by | Sep 22, 2017 | Karna Small Bodman, Extraordinary Guest Bloggers, On writing | 7 comments

…posted by Karna Small Bodman

Here at Rogue Women Writers, we are delighted to welcome as our Guest Blogger, the New York Times bestselling author, C.J. Lyons. 

Author C. J. Lyons

I met this talented woman when we were both starting out as novelists with the same editor, and we both joined and attended one of the initial “Thrillerfest” conferences staged annually by  International Thriller Writers.  I recall being extremely impressed with C.J.’s background as an ER doctor, flight physician and expert who assisted police and prosecutors in criminal investigations.  Talk about “writing what you know” — she certainly has a terrific resume and draws much inspiration from her varied experiences.  I invited her to tell us about her new thriller, Gone Dark, along with some of her other endeavors.  Here’s her story:
From Cold Case to Hot Thriller
CJ Lyons
Thanks so much to Karna and the other Rogues for inviting me to join in on the fun! I’m especially grateful as I’m currently celebrating the release of my fortieth published novel and the tenth in the award-winning, bestselling Lucy Guardino thrillers, GONE DARK.
Who knew when I created Lucy that readers would fall in love with this Pittsburgh soccer mom turned kickass crime fighter? But I’m grateful that they have, following her struggles working crimes against children for the FBI, watching her fight to balance the needs of her family while serving the victims she protects, suffering with her when she had a career-ending injury, and now enjoying her second career searching for answers to cases grown so cold no one except the victims’ families even remember.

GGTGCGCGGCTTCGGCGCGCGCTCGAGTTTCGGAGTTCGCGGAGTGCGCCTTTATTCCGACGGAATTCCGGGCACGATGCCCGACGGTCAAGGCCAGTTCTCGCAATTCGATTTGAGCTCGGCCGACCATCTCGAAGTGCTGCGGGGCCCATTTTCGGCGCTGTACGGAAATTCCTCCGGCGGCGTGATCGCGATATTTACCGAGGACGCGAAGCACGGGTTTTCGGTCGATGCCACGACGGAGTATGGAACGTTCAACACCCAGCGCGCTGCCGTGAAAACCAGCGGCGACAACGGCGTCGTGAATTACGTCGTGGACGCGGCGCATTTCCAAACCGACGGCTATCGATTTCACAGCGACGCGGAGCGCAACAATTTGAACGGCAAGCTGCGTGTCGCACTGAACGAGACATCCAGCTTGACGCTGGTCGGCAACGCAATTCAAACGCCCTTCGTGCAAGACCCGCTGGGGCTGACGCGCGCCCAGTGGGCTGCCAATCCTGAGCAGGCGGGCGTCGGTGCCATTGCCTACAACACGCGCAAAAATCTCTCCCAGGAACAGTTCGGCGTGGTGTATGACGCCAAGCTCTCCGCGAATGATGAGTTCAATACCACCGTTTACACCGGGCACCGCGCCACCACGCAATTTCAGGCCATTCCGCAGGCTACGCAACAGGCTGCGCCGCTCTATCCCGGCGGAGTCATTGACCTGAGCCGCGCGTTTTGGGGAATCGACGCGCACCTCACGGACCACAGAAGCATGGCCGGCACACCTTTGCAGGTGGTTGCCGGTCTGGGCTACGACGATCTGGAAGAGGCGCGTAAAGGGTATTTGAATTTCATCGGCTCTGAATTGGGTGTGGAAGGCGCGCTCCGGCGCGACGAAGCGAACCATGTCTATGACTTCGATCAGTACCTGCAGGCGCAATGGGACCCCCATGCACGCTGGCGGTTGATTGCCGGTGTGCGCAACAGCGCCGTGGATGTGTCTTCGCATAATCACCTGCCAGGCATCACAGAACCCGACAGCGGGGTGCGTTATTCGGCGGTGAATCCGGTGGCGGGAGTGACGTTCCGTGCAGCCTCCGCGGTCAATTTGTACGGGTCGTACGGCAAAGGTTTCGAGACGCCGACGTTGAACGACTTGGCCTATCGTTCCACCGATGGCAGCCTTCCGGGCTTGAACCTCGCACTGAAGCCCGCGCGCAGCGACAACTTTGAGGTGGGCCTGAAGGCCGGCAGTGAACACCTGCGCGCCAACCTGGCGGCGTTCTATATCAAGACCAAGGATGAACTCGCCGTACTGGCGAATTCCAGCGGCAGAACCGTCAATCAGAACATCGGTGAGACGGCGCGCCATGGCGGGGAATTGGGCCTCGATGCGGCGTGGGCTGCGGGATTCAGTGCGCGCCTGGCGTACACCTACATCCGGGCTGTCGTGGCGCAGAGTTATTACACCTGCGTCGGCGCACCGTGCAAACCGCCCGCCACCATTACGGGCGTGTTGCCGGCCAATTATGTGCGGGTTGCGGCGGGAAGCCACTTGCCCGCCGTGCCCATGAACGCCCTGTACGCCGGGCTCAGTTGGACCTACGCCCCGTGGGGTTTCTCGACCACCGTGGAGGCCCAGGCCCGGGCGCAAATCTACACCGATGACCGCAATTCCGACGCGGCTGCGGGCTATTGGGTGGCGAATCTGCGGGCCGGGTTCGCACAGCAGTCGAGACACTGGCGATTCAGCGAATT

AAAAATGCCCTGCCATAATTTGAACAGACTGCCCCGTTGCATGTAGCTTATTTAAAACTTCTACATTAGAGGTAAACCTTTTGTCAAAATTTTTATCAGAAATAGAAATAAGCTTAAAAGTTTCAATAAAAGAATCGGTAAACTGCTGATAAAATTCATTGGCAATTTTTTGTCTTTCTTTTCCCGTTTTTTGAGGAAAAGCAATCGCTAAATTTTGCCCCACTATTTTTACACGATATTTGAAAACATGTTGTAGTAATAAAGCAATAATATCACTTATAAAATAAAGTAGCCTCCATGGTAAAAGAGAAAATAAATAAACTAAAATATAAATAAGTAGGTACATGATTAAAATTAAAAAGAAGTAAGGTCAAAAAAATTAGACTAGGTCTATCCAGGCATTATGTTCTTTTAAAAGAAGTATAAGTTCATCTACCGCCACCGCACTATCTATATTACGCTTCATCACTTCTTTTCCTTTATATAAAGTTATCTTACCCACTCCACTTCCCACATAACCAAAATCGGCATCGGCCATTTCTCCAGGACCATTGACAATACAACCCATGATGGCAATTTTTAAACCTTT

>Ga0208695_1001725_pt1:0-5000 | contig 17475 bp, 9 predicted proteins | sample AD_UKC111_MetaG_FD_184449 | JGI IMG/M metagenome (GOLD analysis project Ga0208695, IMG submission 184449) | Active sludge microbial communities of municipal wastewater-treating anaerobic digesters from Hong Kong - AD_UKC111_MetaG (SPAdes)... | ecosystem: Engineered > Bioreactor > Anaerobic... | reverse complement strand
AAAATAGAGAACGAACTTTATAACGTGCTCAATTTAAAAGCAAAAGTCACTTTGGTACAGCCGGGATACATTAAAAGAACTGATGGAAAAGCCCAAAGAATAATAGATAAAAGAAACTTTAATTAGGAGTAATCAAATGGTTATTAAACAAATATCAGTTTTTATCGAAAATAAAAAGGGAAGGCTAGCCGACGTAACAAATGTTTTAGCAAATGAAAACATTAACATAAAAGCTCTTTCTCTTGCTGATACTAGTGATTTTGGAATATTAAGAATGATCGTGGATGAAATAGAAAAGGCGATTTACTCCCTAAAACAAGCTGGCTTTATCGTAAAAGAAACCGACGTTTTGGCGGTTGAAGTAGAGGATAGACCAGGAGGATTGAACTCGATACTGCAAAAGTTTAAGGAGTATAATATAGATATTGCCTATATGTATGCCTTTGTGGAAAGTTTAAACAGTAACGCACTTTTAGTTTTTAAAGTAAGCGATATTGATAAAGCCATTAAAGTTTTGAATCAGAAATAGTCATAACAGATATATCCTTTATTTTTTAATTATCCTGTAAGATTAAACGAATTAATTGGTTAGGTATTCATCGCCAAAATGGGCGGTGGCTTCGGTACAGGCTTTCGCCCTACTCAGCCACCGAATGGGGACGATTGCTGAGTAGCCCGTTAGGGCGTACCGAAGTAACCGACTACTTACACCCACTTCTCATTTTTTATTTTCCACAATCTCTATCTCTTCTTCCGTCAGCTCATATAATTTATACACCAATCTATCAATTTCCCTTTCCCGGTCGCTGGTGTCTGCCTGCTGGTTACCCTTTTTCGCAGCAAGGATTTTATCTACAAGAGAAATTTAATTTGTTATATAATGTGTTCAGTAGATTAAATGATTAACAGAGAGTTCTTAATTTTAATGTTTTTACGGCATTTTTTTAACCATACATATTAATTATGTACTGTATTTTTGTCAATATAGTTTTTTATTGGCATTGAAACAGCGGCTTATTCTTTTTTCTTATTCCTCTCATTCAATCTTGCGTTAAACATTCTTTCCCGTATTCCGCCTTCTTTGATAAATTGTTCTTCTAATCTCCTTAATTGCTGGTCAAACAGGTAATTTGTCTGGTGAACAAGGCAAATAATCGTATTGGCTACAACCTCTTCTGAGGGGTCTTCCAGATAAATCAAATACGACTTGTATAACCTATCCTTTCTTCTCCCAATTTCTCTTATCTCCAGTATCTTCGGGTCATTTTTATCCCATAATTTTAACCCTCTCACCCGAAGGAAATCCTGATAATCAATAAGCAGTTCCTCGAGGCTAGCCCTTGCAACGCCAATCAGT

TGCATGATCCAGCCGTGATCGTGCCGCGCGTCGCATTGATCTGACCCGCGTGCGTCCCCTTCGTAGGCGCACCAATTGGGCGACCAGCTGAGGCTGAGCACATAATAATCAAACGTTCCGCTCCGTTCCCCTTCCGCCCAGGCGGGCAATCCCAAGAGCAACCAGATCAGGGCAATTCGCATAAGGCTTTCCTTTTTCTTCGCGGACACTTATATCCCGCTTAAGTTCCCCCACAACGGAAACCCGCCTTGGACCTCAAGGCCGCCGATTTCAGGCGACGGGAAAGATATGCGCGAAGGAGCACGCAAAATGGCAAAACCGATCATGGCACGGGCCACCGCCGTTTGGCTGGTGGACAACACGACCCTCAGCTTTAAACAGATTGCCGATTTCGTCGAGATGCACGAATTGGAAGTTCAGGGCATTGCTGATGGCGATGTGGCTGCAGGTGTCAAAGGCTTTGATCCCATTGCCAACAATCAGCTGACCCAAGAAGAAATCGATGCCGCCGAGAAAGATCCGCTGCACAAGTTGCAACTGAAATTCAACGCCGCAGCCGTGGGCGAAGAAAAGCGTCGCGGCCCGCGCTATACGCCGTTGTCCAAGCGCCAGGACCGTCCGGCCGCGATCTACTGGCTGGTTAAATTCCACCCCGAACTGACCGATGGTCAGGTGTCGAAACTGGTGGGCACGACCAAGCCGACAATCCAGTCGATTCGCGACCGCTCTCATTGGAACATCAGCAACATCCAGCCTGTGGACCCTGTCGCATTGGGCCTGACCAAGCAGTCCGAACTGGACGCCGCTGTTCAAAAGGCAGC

In all of my Lucy thrillers the crimes are real—torn from headlines, often with only the names changed to protect both the innocent and the guilty (I never use real life people in any of my books).
Why use real life crimes and in particular cold cases? Because, growing up in rural Pennsylvania and then working as a physician in various remote regions of the country, I learned that there ARE places in this country where you can get away with murder.

Not because law enforcement is lazy or ignorant. Rather because they are out-numbered, over-worked, and under-funded. This is the reason why I established my Buy a Book, Make a Difference http://cjlyons.net/buy-a-book-make-a-difference/  charity foundation that sponsors scholarships for community police officers to receive forensic training otherwise beyond their budgets. So far we’ve provided 78 scholarships to small town forces across the USA.
For GONE DARK, there were several real life inspirations. The first came from an FBI press release announcing the search for a fugitive who had been on the run since 1971. The enormous amount of time that had elapsed caught my attention so I kept reading to see why the FBI would be sending out a new plea for information on such a cold case.
That’s when I learned that the man had been a juvenile when arrested and sentenced to life without parole. During a riot in Pittsburgh in 1968 a Molotov cocktail set a house on fire and a woman died as a result. I couldn’t find any documentation that this man had thrown the incendiary device or even knew who had, merely that he’d been arrested along with several others and charged after waiving his Miranda rights to an attorney.